Here Is the White House’s U.S. Strategy for Addressing the Root Causes of Migration in Central America

Jul 30, 2021
10:45 AM

Vice President Kamala Harris meets virtually with Guatemala’s President Alejandro Giammattei, seen on screen at left, Monday, April 26, 2021. (AP Photo/Jacquelyn Martin)

Earlier on Thursday, the White House released a cover message from Vice President Kamala Harris and a report about how the U.S. should be addressing the root causes of migration from Central America. Here is what it shared:

Cover Message From Vice President Kamala Harris

In Central America, the root causes of migration run deep—and migration from the region has a direct impact on the United States. For that reason, our nation must consistently engage with the region to address the hardships that cause people to leave Central America and come to our border.

For decades, our nation has engaged in Central America. Often well-intentioned, the engagement has often not been consistent. And over the last few years, the United States significantly pulled back from work in the region.

Under our Administration, President Joe Biden and I have restarted our nation’s engagement in Central America and diplomatic efforts with Central American governments. Our Root Causes Strategy is comprehensive and draws from decades of experience—and is based on four core pieces of evidence.

First, addressing the root causes of migration is critical to our overall immigration effort.

Just after we took office, President Joe Biden outlined our Administration’s vision to reform our immigration system by creating a pathway to citizenship for the nearly 11 million undocumented migrants in our country, modernizing our immigration process, and effectively managing our border.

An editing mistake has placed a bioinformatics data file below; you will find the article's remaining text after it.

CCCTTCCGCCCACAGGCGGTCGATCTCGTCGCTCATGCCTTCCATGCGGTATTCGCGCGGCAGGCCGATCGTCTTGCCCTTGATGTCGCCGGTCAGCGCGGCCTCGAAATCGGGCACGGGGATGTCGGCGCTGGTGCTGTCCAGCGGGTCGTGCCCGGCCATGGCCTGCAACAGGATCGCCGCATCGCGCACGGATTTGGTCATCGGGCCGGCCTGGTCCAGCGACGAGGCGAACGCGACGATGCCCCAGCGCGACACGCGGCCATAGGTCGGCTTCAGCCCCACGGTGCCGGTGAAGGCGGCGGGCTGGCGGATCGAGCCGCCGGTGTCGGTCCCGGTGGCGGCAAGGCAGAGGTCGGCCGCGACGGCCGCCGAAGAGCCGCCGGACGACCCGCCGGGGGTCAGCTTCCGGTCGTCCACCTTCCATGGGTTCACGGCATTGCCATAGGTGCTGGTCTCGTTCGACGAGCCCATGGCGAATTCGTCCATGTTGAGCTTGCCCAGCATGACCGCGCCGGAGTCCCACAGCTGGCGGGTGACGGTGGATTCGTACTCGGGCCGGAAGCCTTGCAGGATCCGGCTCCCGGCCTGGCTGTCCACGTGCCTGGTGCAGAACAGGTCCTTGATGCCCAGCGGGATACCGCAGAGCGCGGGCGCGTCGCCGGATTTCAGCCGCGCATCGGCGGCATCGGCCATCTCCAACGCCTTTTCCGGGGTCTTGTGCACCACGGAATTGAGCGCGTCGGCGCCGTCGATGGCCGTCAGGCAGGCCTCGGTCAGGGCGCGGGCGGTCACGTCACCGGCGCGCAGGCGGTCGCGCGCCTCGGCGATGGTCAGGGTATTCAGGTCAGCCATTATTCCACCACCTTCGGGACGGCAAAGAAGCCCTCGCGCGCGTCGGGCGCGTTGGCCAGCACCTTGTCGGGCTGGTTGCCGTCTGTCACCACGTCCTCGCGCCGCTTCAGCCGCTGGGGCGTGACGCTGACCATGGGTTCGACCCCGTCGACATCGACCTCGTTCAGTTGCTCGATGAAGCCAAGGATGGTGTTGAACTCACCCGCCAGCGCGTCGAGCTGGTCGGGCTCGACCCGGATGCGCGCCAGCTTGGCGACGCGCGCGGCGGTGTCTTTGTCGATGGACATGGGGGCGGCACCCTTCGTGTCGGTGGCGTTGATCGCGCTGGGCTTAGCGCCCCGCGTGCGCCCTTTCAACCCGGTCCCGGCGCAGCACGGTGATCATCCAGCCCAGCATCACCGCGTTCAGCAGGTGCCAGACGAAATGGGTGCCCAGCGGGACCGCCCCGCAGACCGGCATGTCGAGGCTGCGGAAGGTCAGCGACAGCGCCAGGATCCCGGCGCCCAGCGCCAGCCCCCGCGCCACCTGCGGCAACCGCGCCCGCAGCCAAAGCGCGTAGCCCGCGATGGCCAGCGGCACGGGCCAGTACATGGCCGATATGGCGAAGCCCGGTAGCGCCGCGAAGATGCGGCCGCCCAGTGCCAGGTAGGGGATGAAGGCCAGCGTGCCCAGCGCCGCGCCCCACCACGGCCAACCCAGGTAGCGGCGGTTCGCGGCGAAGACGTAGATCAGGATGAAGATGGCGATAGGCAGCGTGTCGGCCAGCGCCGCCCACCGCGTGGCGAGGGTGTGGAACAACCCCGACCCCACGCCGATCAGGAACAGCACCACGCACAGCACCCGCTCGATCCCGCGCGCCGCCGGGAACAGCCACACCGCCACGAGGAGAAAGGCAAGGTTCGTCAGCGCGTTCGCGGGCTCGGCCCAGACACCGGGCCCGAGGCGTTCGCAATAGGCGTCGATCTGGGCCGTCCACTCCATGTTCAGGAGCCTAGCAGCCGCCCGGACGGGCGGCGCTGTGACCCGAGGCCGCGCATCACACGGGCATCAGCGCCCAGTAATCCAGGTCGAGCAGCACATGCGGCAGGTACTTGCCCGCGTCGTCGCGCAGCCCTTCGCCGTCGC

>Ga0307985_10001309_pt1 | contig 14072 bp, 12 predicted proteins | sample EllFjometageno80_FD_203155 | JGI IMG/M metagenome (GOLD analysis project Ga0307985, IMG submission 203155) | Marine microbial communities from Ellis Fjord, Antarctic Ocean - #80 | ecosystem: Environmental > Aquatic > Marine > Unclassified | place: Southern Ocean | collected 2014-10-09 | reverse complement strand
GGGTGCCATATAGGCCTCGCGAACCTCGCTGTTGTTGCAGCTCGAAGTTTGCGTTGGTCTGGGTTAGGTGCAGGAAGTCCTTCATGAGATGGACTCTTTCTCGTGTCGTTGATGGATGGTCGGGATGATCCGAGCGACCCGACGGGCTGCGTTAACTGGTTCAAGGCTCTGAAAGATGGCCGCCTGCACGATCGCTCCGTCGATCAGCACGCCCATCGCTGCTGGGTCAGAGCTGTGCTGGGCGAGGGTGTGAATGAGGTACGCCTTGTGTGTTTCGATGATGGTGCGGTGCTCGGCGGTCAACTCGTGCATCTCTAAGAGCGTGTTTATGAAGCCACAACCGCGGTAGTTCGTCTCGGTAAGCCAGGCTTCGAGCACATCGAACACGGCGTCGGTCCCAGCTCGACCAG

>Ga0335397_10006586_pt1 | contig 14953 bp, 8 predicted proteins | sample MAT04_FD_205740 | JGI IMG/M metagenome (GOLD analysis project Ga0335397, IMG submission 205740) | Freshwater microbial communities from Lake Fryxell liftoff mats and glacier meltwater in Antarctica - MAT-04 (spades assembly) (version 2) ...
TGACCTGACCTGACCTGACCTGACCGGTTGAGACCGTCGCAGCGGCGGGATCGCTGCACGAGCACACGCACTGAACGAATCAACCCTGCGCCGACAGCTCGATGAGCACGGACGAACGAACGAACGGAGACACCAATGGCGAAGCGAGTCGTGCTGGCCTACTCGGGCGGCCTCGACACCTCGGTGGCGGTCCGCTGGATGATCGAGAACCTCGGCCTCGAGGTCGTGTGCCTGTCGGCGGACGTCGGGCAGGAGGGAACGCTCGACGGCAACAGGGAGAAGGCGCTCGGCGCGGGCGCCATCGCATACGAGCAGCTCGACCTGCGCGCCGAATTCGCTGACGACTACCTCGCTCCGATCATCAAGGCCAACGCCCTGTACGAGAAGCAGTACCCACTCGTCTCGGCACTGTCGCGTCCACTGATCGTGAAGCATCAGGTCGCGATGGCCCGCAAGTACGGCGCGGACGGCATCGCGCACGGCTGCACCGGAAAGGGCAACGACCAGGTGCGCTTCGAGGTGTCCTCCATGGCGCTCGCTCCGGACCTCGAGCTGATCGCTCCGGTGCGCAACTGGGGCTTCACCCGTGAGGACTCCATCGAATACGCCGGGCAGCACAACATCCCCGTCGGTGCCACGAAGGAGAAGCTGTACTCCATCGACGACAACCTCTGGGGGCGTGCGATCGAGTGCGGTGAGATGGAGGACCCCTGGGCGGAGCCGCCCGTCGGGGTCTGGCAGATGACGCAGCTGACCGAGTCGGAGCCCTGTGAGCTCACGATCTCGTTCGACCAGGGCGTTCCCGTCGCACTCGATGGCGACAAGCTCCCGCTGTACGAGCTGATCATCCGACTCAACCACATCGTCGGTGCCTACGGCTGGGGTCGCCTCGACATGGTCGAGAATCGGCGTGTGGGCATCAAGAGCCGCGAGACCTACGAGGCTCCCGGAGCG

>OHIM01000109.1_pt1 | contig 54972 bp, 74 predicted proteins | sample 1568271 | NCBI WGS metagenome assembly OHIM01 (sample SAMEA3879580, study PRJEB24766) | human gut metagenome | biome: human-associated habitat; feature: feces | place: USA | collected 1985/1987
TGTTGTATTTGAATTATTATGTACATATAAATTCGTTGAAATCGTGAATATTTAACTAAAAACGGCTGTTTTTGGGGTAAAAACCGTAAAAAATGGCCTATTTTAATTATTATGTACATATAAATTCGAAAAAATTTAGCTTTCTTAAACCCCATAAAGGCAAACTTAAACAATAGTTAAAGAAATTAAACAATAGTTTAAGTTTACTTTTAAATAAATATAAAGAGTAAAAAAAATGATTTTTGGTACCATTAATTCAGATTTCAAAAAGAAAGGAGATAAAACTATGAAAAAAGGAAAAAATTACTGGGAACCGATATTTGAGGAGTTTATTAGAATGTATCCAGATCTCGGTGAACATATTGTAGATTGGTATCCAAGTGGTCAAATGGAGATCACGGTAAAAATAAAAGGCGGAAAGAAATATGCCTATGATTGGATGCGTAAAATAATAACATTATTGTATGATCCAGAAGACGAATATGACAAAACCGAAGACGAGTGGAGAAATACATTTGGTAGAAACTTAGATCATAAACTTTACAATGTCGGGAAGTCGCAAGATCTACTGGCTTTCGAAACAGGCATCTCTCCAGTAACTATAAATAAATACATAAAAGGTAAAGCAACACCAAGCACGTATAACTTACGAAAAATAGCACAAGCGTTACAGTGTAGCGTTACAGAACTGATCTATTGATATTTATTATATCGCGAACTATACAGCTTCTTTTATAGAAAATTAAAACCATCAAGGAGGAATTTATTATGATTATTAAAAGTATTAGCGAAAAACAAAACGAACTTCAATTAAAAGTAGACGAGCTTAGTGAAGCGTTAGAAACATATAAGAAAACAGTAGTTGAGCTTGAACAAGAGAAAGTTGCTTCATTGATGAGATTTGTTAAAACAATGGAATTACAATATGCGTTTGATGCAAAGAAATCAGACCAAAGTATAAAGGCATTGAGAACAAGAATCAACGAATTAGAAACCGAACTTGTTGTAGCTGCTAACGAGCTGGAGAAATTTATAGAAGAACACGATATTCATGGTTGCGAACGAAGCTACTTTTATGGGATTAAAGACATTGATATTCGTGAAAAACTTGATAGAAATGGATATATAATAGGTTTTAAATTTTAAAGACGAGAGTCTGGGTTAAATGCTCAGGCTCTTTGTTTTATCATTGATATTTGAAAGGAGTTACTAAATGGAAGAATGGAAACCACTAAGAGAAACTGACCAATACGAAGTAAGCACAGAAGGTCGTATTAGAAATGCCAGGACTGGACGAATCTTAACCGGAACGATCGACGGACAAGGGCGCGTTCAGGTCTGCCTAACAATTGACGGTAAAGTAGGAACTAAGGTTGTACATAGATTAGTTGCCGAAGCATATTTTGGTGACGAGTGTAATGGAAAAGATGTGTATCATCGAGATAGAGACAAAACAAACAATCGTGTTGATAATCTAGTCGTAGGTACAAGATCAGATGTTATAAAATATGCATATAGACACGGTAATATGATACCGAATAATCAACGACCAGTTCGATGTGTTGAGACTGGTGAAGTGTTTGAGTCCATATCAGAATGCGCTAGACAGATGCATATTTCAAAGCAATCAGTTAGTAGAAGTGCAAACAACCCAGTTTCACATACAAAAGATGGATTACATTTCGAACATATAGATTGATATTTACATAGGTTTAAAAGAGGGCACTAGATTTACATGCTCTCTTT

Shortly after that, the President asked me to lead our nation’s efforts to address the root causes of that migration. That is because migration to our border is also a symptom of much larger issues in the region.

Second, providing relief is not sufficient to stem migration from the region.

The COVID-19 pandemic and extreme weather conditions have indeed exacerbated the root causes of migration—which include corruption, violence, trafficking, and poverty. While our Administration is proud that we have sent millions of vaccine doses and hurricane relief, we know that it is not enough to alleviate suffering in the long term.

The root causes must be addressed both in addition to relief efforts —and apart from these efforts. In everything we do, we must target our efforts in those areas of highest out-migration— and ensure that these programs meet the highest standards of accountability and effectiveness.

Third, unless we address all of the root causes, problems will persist.

Recently, I traveled to Guatemala, where one of the largest challenges is corruption. Our Administration knows that, where corruption goes unchecked, people suffer. And so, on that trip, the United States announced that we will launch an Anticorruption Task Force which will include U.S. prosecutors and law enforcement experts who will investigate corruption cases. It is our goal that, in dealing directly with corruption, we will also mitigate the lack of economic and educational opportunities on the ground.

Fourth, and most importantly, the United States cannot do this work alone.

Our Strategy is far-reaching—and focuses on our partnerships with other governments, international institutions, businesses, foundations, and civil society. At this writing, we have already received commitments from the governments of Mexico, Japan, and Korea, and the United Nations, to join the United States in providing relief to the region. Our Administration is also working hand-in-hand with foundations and non-profits to accelerate efforts in Central America.

While, in the past, the private sector has been an underutilized partner, our Administration is calling on U.S. and international businesses to invest in the region—and thus far, 12 have done so. Private sector investment not only boosts economic opportunity, but it also incentivizes regional governments to create the conditions on the ground to attract such investment.

Ultimately, our Administration will consistently engage in the region to address the root causes of migration. We will build on what works, and we will pivot away from what does not work. It will not be easy, and progress will not be instantaneous, but we are committed to getting it right. Because we know: The strength and security of the United States depend on the implementation of strategies like this one.